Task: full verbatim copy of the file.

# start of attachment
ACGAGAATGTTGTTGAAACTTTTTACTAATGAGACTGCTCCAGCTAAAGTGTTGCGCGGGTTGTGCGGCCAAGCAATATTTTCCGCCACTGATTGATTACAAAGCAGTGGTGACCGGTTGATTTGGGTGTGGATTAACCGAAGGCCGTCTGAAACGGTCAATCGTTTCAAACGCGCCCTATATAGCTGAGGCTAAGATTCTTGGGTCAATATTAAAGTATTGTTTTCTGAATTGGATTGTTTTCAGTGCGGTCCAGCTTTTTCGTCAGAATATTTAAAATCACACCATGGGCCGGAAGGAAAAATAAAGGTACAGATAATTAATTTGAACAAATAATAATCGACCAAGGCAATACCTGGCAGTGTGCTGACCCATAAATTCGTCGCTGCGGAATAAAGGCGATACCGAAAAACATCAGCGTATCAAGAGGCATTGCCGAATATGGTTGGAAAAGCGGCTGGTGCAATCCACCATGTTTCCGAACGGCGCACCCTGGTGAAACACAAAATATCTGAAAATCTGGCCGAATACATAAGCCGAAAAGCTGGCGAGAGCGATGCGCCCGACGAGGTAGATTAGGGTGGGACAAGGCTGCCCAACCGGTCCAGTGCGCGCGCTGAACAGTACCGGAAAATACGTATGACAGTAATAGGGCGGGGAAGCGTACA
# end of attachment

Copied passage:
ACGAGAATGTTGTTGAAACTTTTTACTAATGAGACTGCTCCAGCTAAAGTGTTGCGCGGGTTGTGCGGCCAAGCAATATTTTCCGCCACTGATTGATTACAAAGCAGTGGTGACCGGTTGATTTGGGTGTGGATTAACCGAAGGCCGTCTGAAACGGTCAATCGTTTCAAACGCGCCCTATATAGCTGAGGCTAAGATTCTTGGGTCAATATTAAAGTATTGTTTTCTGAATTGGATTGTTTTCAGTGCGGTCCAGCTTTTTCGTCAGAATATTTAAAATCACACCATGGGCCGGAAGGAAAAATAAAGGTACAGATAATTAATTTGAACAAATAATAATCGACCAAGGCAATACCTGGCAGTGTGCTGACCCATAAATTCGTCGCTGCGGAATAAAGGCGATACCGAAAAACATCAGCGTATCAAGAGGCATTGCCGAATATGGTTGGAAAAGCGGCTGGTGCAATCCACCATGTTTCCGAACGGCGCACCCTGGTGAAACACAAAATATCTGAAAATCTGGCCGAATACATAAGCCGAAAAGCTGGCGAGAGCGATGCGCCCGACGAGGTAGATTAGGGTGGGACAAGGCTGCCCAACCGGTCCAGTGCGCGCGCTGAACAGTACCGGAAAATACGTATGACAGTAATAGGGCGGGGAAGCGTACA